A total of 34,000 Vetiver slips were required for the 3,000 square meters of slopes, planting Vetiver rows at 80 cm (32 inches) measured down the slopes, and 10 cm (4 inches) plant separation along the contours, to ensure sufficient plants to cope with the enormous runoff. They started planting at the start of the rainy season (end of November 2008). Amazingly, a three-man team completed the planting in five days. The attached “after” photo, taken at beginning of May 2009, shows the fantastic growth and zero erosion of the oil platform side slope five months after the planting.
SUMMARY OF EAST BALI POVERTY PROJECT
The East Bali Poverty Project (EBPP) is a non-profit organization established in 1998 by David J. Booth, a British resident of Bali after an appeal for help by an isolated mountain village, forgotten by time and progress. Surveys in 1998 revealed thousands of people, in 19 isolated hamlets, living in abject poverty - without water, sanitation, roads, schools, health facilities or electricity. By 2009, sustainable community livelihoods opportunities had opened in Vetiver grass sales and dried Vetiver handicrafts.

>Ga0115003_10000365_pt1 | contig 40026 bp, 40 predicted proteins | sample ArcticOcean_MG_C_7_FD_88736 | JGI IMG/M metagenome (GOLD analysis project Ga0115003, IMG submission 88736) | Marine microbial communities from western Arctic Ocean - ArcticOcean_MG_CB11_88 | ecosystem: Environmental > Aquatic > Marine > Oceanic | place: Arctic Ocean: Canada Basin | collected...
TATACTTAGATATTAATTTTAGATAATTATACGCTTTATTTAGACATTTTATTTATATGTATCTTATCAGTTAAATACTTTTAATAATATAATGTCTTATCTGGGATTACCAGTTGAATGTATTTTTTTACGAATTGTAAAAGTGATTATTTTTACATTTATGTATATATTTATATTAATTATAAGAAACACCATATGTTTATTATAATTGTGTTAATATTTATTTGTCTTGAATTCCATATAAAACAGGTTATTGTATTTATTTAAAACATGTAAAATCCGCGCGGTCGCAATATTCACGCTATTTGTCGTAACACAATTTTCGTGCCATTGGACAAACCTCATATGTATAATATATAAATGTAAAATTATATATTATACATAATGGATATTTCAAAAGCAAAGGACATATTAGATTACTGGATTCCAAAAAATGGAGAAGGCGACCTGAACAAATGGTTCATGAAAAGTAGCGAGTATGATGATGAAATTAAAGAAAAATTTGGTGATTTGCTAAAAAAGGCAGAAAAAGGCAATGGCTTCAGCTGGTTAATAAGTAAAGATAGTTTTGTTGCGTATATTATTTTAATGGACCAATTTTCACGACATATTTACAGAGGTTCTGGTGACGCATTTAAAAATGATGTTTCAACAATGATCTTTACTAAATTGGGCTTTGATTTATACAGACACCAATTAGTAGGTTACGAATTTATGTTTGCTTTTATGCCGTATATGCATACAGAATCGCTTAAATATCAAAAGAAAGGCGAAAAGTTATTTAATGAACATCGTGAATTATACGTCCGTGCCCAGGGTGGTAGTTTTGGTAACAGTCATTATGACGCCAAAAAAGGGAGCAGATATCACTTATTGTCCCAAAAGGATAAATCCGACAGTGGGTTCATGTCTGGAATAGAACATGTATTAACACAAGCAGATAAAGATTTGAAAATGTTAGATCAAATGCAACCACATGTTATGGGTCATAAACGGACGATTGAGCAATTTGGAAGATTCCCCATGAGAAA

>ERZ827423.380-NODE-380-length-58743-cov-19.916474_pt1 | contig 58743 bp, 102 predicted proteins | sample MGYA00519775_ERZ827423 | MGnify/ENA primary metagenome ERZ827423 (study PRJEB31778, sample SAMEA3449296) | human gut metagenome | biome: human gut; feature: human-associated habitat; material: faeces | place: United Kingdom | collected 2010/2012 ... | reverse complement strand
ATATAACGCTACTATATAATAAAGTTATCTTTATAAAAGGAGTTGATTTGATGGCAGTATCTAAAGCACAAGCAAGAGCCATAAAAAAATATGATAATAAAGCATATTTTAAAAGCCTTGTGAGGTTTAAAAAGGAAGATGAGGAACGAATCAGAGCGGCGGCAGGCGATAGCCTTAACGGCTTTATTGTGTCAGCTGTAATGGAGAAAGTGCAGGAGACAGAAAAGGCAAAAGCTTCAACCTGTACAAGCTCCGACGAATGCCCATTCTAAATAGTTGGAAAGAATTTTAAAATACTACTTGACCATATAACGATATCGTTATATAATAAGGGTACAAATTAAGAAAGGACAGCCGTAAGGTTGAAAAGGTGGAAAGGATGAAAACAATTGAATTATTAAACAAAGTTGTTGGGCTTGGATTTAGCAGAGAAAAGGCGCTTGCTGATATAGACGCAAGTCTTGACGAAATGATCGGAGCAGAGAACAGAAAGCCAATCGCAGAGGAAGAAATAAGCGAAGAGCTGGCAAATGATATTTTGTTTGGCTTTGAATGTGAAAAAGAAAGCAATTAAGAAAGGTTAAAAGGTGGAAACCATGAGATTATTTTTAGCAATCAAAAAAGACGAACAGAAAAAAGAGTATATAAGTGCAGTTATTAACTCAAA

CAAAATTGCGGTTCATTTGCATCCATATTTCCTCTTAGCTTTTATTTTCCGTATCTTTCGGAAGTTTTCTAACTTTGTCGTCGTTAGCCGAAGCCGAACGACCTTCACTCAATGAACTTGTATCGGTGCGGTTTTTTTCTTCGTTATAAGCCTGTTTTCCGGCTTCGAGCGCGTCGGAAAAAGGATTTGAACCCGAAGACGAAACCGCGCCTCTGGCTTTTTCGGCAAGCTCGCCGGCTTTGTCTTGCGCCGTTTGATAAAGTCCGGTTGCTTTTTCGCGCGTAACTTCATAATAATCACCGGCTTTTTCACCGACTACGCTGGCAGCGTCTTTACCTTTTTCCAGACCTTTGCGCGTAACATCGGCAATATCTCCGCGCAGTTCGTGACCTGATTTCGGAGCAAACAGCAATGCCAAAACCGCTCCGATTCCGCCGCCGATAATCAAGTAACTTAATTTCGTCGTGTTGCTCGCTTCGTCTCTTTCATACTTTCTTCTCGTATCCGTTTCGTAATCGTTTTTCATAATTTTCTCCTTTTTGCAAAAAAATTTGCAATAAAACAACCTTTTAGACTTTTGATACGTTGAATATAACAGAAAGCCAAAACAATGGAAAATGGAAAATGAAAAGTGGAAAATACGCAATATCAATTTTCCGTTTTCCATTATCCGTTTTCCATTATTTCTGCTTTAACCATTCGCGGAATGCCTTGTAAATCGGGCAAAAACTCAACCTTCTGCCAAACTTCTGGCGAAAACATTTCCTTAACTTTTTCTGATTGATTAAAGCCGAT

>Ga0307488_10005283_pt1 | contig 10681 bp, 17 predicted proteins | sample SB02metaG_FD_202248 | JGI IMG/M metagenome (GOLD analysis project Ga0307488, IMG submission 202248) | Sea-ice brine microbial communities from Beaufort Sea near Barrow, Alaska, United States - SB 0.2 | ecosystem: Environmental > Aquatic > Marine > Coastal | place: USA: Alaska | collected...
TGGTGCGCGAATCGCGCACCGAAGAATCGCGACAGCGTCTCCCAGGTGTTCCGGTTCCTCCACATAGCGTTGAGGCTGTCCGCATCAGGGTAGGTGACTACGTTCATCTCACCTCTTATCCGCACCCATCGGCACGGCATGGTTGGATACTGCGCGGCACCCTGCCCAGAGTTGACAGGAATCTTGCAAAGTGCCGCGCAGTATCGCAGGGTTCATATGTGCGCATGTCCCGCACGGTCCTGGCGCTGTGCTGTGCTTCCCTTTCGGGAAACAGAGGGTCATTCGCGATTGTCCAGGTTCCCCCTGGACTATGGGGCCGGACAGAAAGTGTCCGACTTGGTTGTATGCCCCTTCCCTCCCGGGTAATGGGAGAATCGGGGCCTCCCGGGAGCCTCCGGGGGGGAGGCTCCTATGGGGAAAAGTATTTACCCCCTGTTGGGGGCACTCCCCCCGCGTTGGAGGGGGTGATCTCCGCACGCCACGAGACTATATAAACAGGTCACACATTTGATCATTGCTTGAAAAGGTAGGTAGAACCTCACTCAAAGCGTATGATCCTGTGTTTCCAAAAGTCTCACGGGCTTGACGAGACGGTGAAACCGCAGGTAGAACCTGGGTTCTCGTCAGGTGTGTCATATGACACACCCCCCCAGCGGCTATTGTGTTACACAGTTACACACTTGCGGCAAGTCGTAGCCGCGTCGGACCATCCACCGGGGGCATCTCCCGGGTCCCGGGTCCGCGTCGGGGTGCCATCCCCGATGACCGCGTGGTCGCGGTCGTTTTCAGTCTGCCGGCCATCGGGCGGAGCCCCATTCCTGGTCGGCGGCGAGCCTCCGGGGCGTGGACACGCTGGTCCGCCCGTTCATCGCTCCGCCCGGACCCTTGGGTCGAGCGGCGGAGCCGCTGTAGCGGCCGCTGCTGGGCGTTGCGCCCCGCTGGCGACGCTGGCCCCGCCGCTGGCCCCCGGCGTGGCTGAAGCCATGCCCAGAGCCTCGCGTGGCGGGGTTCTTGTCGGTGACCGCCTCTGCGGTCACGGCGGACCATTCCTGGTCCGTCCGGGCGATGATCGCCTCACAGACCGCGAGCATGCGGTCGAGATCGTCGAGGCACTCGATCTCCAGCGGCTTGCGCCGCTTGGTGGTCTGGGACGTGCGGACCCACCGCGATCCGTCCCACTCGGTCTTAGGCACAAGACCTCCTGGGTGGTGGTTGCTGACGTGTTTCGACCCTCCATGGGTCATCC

Today, malnutrition and child mortality are almost eliminated, due to improved access and other facilities that have been enabled by the power of Vetiver grass – the stabilization of roads; the stopping of mountain homes from slipping down the slopes; the establishment of permanent hedges that allow vegetable gardens on steep and sandy farms that could only grow cassava and corn before. With the philosophy of “helping people to help themselves”, the EBPP project delivers both ecological and humanitarian results under conditions most others would have termed impossible. Please visit the EBPP web site for a complete view of this amazing story.